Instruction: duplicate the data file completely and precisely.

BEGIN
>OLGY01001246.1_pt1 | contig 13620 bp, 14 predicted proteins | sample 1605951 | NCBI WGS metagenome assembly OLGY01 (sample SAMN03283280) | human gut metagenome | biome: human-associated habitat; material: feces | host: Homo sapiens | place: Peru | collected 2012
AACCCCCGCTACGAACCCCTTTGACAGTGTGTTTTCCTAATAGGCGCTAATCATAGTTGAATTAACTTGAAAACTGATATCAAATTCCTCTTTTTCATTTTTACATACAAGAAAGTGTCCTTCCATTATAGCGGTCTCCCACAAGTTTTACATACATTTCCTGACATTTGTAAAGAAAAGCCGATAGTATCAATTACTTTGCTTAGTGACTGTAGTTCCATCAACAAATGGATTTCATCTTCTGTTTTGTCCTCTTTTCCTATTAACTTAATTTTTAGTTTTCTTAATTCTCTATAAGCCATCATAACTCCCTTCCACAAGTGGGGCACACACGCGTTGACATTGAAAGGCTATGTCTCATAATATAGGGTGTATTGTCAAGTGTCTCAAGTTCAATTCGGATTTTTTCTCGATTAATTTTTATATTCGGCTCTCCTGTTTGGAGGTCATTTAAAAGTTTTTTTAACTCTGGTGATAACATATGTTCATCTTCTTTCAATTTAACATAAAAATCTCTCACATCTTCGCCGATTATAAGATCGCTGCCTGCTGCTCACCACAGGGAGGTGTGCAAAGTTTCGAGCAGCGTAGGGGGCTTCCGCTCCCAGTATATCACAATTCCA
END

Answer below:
>OLGY01001246.1_pt1 | contig 13620 bp, 14 predicted proteins | sample 1605951 | NCBI WGS metagenome assembly OLGY01 (sample SAMN03283280) | human gut metagenome | biome: human-associated habitat; material: feces | host: Homo sapiens | place: Peru | collected 2012
AACCCCCGCTACGAACCCCTTTGACAGTGTGTTTTCCTAATAGGCGCTAATCATAGTTGAATTAACTTGAAAACTGATATCAAATTCCTCTTTTTCATTTTTACATACAAGAAAGTGTCCTTCCATTATAGCGGTCTCCCACAAGTTTTACATACATTTCCTGACATTTGTAAAGAAAAGCCGATAGTATCAATTACTTTGCTTAGTGACTGTAGTTCCATCAACAAATGGATTTCATCTTCTGTTTTGTCCTCTTTTCCTATTAACTTAATTTTTAGTTTTCTTAATTCTCTATAAGCCATCATAACTCCCTTCCACAAGTGGGGCACACACGCGTTGACATTGAAAGGCTATGTCTCATAATATAGGGTGTATTGTCAAGTGTCTCAAGTTCAATTCGGATTTTTTCTCGATTAATTTTTATATTCGGCTCTCCTGTTTGGAGGTCATTTAAAAGTTTTTTTAACTCTGGTGATAACATATGTTCATCTTCTTTCAATTTAACATAAAAATCTCTCACATCTTCGCCGATTATAAGATCGCTGCCTGCTGCTCACCACAGGGAGGTGTGCAAAGTTTCGAGCAGCGTAGGGGGCTTCCGCTCCCAGTATATCACAATTCCA